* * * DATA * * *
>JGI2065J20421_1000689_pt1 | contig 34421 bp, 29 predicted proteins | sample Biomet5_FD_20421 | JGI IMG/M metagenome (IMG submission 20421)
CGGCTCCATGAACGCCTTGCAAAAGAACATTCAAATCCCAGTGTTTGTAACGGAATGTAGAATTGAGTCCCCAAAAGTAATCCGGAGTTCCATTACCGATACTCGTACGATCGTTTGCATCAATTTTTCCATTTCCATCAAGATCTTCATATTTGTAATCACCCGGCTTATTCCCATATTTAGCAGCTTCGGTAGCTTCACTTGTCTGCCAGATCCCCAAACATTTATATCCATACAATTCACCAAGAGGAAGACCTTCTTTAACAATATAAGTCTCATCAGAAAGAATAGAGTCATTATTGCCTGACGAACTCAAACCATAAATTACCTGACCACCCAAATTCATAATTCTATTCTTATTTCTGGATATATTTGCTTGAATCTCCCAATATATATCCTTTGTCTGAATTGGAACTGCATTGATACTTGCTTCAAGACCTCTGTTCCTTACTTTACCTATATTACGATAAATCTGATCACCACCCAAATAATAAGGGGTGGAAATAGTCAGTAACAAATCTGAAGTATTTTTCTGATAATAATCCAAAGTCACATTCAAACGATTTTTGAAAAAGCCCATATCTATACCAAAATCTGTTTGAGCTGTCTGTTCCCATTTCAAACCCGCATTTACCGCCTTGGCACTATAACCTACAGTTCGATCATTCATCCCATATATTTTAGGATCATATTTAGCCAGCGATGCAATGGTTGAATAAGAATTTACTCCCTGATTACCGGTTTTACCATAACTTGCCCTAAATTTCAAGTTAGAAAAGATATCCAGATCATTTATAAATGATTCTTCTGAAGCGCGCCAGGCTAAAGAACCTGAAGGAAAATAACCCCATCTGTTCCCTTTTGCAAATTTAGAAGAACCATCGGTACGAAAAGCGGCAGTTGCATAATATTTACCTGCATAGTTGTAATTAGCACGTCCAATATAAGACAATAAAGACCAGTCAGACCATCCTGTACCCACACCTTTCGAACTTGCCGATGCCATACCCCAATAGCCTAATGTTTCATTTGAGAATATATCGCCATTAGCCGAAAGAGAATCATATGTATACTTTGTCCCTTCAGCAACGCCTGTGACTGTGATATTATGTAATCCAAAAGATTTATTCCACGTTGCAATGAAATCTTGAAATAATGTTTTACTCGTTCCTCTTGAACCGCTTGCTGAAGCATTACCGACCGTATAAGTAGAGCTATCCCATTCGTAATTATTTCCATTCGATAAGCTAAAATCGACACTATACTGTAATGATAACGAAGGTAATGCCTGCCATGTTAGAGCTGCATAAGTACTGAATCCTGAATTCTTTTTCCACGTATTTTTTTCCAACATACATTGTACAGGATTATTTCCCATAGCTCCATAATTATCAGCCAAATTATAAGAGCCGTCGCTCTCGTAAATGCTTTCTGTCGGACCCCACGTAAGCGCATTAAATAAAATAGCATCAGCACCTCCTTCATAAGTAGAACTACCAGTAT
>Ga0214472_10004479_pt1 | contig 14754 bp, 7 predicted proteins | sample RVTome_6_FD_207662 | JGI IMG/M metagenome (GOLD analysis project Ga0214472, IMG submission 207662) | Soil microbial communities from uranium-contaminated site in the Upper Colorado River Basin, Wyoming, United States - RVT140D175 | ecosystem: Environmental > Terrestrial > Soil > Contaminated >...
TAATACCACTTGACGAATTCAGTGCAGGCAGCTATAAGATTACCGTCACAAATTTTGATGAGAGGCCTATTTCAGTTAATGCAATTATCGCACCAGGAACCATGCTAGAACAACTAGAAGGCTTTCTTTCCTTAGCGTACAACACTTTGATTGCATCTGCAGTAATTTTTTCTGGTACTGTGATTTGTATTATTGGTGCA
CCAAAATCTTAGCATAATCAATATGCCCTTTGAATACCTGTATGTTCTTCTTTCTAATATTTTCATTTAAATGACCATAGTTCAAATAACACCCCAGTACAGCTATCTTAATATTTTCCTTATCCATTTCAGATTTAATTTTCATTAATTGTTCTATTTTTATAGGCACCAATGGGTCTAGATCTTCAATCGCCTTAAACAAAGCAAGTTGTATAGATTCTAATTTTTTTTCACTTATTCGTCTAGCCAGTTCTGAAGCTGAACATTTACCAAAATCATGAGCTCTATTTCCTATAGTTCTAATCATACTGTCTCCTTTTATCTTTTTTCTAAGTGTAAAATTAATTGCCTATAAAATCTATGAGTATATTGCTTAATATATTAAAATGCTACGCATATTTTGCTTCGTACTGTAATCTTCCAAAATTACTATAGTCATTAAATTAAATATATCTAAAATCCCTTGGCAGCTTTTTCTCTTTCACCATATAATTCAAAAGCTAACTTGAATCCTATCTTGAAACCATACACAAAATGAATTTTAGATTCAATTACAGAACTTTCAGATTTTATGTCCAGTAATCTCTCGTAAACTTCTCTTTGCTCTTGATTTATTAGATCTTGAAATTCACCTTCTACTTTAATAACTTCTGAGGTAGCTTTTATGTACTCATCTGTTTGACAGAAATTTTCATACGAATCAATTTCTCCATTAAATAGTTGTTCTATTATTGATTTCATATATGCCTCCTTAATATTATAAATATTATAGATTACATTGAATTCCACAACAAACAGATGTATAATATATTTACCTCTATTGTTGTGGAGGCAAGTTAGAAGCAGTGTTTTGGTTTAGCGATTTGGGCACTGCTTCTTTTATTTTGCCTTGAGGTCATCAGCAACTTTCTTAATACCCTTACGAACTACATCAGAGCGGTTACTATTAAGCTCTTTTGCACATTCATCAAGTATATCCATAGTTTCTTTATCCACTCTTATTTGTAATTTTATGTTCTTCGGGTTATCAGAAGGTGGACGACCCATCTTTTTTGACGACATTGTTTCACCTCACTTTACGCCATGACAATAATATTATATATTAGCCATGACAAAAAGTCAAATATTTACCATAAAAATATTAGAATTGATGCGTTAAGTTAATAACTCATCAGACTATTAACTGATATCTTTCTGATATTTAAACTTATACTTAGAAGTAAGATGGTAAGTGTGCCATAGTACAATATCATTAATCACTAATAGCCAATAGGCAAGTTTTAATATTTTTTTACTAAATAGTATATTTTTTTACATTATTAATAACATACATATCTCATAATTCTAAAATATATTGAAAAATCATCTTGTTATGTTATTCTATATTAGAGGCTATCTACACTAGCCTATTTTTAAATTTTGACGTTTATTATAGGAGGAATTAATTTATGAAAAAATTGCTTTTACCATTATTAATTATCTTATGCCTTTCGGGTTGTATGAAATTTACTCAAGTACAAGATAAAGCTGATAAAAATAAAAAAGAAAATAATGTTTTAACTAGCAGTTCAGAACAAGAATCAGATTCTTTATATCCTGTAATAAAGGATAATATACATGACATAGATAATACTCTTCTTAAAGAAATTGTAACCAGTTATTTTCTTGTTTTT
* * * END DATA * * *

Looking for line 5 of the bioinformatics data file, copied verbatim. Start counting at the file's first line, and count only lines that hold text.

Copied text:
CCAAAATCTTAGCATAATCAATATGCCCTTTGAATACCTGTATGTTCTTCTTTCTAATATTTTCATTTAAATGACCATAGTTCAAATAACACCCCAGTACAGCTATCTTAATATTTTCCTTATCCATTTCAGATTTAATTTTCATTAATTGTTCTATTTTTATAGGCACCAATGGGTCTAGATCTTCAATCGCCTTAAACAAAGCAAGTTGTATAGATTCTAATTTTTTTTCACTTATTCGTCTAGCCAGTTCTGAAGCTGAACATTTACCAAAATCATGAGCTCTATTTCCTATAGTTCTAATCATACTGTCTCCTTTTATCTTTTTTCTAAGTGTAAAATTAATTGCCTATAAAATCTATGAGTATATTGCTTAATATATTAAAATGCTACGCATATTTTGCTTCGTACTGTAATCTTCCAAAATTACTATAGTCATTAAATTAAATATATCTAAAATCCCTTGGCAGCTTTTTCTCTTTCACCATATAATTCAAAAGCTAACTTGAATCCTATCTTGAAACCATACACAAAATGAATTTTAGATTCAATTACAGAACTTTCAGATTTTATGTCCAGTAATCTCTCGTAAACTTCTCTTTGCTCTTGATTTATTAGATCTTGAAATTCACCTTCTACTTTAATAACTTCTGAGGTAGCTTTTATGTACTCATCTGTTTGACAGAAATTTTCATACGAATCAATTTCTCCATTAAATAGTTGTTCTATTATTGATTTCATATATGCCTCCTTAATATTATAAATATTATAGATTACATTGAATTCCACAACAAACAGATGTATAATATATTTACCTCTATTGTTGTGGAGGCAAGTTAGAAGCAGTGTTTTGGTTTAGCGATTTGGGCACTGCTTCTTTTATTTTGCCTTGAGGTCATCAGCAACTTTCTTAATACCCTTACGAACTACATCAGAGCGGTTACTATTAAGCTCTTTTGCACATTCATCAAGTATATCCATAGTTTCTTTATCCACTCTTATTTGTAATTTTATGTTCTTCGGGTTATCAGAAGGTGGACGACCCATCTTTTTTGACGACATTGTTTCACCTCACTTTACGCCATGACAATAATATTATATATTAGCCATGACAAAAAGTCAAATATTTACCATAAAAATATTAGAATTGATGCGTTAAGTTAATAACTCATCAGACTATTAACTGATATCTTTCTGATATTTAAACTTATACTTAGAAGTAAGATGGTAAGTGTGCCATAGTACAATATCATTAATCACTAATAGCCAATAGGCAAGTTTTAATATTTTTTTACTAAATAGTATATTTTTTTACATTATTAATAACATACATATCTCATAATTCTAAAATATATTGAAAAATCATCTTGTTATGTTATTCTATATTAGAGGCTATCTACACTAGCCTATTTTTAAATTTTGACGTTTATTATAGGAGGAATTAATTTATGAAAAAATTGCTTTTACCATTATTAATTATCTTATGCCTTTCGGGTTGTATGAAATTTACTCAAGTACAAGATAAAGCTGATAAAAATAAAAAAGAAAATAATGTTTTAACTAGCAGTTCAGAACAAGAATCAGATTCTTTATATCCTGTAATAAAGGATAATATACATGACATAGATAATACTCTTCTTAAAGAAATTGTAACCAGTTATTTTCTTGTTTTT